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About this Course

For most of the 20th century, those demanding accountability for serious human rights violations in Asia had little chance of securing formal prosecutions. Apart from the Tokyo Trials following World War II and some domestic military trials for mass atrocities, perpetrators of mass violations and in particular those most responsible were not brought to justice. In some Asian countries, hybrid courts employing a mix of international and domestic judges have been established to try international crimes.

In Timor-Leste and Cambodia, these courts have sought, with varying degrees of success, to hold perpetrators accountable while simultaneously strengthening the domestic legal system. In recent years, shifting political dynamics and the efforts of empowered civil society members have led to significant innovations in the prosecution of serious human rights violations in Asia.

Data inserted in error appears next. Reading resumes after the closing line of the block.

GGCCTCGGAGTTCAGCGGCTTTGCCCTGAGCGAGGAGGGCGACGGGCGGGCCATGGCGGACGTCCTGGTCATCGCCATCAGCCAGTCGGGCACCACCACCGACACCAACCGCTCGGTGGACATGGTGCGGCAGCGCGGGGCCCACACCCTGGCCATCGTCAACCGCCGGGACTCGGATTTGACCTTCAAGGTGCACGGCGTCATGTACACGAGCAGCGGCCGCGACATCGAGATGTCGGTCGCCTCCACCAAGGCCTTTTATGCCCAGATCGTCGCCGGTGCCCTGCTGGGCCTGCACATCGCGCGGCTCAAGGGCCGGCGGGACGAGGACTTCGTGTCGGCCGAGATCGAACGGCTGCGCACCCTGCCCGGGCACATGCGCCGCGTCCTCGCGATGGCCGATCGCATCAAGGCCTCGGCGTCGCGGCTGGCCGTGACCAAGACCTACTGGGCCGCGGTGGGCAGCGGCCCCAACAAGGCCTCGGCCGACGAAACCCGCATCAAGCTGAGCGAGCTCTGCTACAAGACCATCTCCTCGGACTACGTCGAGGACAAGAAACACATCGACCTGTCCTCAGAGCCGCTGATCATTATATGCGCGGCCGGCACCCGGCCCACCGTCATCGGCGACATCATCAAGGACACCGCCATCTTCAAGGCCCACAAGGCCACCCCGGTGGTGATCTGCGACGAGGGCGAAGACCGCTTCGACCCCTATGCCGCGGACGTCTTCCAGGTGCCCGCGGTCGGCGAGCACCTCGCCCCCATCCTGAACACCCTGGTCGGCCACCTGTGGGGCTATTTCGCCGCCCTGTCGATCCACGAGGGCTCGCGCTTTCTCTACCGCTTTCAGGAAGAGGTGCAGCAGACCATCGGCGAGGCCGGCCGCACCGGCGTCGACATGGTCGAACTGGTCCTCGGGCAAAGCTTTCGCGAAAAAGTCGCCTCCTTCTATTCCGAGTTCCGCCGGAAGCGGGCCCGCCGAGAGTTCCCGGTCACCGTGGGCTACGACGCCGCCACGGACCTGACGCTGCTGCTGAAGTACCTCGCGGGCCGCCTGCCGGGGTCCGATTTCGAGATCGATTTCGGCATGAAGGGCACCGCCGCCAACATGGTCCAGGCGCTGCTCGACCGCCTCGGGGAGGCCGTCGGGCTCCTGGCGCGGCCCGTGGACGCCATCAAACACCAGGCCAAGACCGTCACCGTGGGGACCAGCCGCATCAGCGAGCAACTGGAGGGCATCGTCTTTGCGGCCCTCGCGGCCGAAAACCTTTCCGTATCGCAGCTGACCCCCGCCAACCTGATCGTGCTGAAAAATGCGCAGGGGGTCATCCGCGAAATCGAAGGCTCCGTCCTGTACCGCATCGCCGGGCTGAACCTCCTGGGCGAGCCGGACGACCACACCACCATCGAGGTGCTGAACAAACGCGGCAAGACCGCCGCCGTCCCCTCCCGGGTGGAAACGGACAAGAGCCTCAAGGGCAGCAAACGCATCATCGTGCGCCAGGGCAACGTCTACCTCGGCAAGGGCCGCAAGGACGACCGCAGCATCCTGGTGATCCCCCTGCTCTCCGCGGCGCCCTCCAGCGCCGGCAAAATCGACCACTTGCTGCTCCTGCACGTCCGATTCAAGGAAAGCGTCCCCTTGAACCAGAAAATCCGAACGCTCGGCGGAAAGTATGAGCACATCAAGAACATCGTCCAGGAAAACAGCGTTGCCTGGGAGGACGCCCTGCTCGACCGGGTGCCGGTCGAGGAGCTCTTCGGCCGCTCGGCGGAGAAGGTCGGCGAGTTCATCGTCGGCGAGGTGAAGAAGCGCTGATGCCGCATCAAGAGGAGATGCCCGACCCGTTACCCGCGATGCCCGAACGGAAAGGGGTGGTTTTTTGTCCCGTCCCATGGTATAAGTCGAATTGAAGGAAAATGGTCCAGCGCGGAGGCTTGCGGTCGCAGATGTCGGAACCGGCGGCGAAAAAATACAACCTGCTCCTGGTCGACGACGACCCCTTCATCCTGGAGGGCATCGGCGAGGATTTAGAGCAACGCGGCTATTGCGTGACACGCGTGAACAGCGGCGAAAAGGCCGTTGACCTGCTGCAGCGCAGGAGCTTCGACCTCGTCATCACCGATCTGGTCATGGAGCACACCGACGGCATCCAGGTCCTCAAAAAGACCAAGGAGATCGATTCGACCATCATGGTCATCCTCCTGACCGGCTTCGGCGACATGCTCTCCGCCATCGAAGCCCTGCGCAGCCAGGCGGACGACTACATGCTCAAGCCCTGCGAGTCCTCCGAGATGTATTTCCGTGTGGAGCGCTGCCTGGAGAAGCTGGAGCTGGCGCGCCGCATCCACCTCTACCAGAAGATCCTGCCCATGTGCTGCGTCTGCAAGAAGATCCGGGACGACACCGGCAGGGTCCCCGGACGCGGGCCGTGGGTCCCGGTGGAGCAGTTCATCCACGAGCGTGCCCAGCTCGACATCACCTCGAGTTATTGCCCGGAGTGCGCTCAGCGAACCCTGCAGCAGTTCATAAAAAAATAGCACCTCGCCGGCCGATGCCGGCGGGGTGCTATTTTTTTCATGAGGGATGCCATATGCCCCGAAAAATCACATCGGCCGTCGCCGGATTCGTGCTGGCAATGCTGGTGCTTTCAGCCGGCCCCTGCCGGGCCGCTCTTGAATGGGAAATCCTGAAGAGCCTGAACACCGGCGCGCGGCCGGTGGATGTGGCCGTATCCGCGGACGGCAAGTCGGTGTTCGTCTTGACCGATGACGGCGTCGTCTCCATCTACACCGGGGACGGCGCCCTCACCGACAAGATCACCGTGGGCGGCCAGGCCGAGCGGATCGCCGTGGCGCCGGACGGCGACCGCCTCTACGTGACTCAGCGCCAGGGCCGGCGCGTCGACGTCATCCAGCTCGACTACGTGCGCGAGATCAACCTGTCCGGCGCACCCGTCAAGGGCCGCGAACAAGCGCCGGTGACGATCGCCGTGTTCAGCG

This course aims to increase understanding and build the capacity of those working to advance human rights in the region. It will also provide participants with opportunities to share their experiences and build an online community with other human rights defenders.

Course Details: 
  • Flexible and Independent Study.
  • 100% online
  • Intermediate Level
  • Prerequisites: ‘Introduction to Transitional Justice’ Course
  • Approx. 1.5 – 2 hours to complete
  • English